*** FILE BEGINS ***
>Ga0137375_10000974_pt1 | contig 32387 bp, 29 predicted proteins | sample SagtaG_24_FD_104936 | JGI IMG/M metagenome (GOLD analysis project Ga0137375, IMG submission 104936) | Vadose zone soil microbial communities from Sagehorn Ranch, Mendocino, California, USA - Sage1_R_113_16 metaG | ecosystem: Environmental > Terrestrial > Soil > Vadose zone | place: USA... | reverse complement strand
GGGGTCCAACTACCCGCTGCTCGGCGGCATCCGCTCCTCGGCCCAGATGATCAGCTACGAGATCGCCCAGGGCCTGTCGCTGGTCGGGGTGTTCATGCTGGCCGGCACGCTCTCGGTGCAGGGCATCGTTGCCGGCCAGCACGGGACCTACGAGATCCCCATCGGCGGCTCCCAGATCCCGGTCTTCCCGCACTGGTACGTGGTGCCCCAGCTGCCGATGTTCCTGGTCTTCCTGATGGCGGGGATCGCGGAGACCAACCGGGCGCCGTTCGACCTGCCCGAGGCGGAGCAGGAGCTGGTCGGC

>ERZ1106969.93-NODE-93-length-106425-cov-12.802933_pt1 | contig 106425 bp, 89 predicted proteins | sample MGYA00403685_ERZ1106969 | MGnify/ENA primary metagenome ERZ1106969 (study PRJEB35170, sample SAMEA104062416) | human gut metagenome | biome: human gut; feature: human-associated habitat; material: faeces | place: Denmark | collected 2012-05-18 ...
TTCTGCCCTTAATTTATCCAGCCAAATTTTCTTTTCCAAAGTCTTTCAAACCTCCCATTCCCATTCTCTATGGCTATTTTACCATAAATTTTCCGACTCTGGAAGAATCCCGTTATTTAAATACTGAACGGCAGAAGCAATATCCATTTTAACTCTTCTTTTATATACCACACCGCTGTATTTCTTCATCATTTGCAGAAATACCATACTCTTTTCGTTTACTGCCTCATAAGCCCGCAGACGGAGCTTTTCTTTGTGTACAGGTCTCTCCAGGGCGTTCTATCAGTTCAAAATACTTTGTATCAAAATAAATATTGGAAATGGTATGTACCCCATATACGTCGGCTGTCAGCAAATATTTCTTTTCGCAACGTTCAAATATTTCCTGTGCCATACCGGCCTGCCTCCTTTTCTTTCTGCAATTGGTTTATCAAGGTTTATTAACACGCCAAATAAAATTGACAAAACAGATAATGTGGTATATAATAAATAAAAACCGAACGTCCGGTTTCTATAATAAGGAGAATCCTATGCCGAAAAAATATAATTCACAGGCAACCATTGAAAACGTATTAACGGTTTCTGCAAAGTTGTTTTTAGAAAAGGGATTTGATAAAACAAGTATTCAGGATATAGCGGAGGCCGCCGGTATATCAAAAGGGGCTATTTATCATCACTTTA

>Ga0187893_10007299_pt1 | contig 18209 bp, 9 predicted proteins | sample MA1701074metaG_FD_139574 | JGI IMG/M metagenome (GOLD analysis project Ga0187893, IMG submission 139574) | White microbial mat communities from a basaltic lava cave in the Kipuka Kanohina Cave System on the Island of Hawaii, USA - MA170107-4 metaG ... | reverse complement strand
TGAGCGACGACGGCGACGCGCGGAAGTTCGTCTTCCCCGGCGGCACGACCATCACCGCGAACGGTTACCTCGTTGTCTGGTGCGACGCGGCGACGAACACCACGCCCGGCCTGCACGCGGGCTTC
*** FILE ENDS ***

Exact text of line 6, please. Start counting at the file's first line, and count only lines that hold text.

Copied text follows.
TGAGCGACGACGGCGACGCGCGGAAGTTCGTCTTCCCCGGCGGCACGACCATCACCGCGAACGGTTACCTCGTTGTCTGGTGCGACGCGGCGACGAACACCACGCCCGGCCTGCACGCGGGCTTC